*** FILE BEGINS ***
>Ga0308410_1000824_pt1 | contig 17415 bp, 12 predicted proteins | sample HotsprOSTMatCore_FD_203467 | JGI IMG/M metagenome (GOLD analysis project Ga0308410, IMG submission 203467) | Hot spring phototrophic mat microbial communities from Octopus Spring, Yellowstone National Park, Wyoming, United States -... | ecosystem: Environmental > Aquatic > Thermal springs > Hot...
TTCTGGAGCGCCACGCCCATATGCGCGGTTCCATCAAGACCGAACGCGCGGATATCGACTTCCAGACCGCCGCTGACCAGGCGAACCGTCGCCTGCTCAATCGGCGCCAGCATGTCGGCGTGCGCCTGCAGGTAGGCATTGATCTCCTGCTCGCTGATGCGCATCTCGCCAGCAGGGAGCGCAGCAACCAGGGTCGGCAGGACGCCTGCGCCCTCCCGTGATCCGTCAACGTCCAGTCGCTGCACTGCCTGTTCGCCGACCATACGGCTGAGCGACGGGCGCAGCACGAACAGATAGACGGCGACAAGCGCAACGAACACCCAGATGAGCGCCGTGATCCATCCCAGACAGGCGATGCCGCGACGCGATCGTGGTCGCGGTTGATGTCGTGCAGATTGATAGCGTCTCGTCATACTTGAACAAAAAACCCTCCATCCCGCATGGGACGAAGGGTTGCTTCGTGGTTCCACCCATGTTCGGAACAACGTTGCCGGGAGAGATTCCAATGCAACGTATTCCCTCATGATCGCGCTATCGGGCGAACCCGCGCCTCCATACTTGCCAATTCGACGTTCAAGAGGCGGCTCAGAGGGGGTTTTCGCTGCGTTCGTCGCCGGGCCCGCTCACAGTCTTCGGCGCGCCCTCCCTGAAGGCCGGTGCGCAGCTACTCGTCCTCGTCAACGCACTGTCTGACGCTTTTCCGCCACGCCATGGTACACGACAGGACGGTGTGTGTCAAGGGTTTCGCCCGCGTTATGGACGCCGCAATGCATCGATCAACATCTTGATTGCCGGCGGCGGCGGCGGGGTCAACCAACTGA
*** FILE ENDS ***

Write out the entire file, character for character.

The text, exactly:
>Ga0308410_1000824_pt1 | contig 17415 bp, 12 predicted proteins | sample HotsprOSTMatCore_FD_203467 | JGI IMG/M metagenome (GOLD analysis project Ga0308410, IMG submission 203467) | Hot spring phototrophic mat microbial communities from Octopus Spring, Yellowstone National Park, Wyoming, United States -... | ecosystem: Environmental > Aquatic > Thermal springs > Hot...
TTCTGGAGCGCCACGCCCATATGCGCGGTTCCATCAAGACCGAACGCGCGGATATCGACTTCCAGACCGCCGCTGACCAGGCGAACCGTCGCCTGCTCAATCGGCGCCAGCATGTCGGCGTGCGCCTGCAGGTAGGCATTGATCTCCTGCTCGCTGATGCGCATCTCGCCAGCAGGGAGCGCAGCAACCAGGGTCGGCAGGACGCCTGCGCCCTCCCGTGATCCGTCAACGTCCAGTCGCTGCACTGCCTGTTCGCCGACCATACGGCTGAGCGACGGGCGCAGCACGAACAGATAGACGGCGACAAGCGCAACGAACACCCAGATGAGCGCCGTGATCCATCCCAGACAGGCGATGCCGCGACGCGATCGTGGTCGCGGTTGATGTCGTGCAGATTGATAGCGTCTCGTCATACTTGAACAAAAAACCCTCCATCCCGCATGGGACGAAGGGTTGCTTCGTGGTTCCACCCATGTTCGGAACAACGTTGCCGGGAGAGATTCCAATGCAACGTATTCCCTCATGATCGCGCTATCGGGCGAACCCGCGCCTCCATACTTGCCAATTCGACGTTCAAGAGGCGGCTCAGAGGGGGTTTTCGCTGCGTTCGTCGCCGGGCCCGCTCACAGTCTTCGGCGCGCCCTCCCTGAAGGCCGGTGCGCAGCTACTCGTCCTCGTCAACGCACTGTCTGACGCTTTTCCGCCACGCCATGGTACACGACAGGACGGTGTGTGTCAAGGGTTTCGCCCGCGTTATGGACGCCGCAATGCATCGATCAACATCTTGATTGCCGGCGGCGGCGGCGGGGTCAACCAACTGA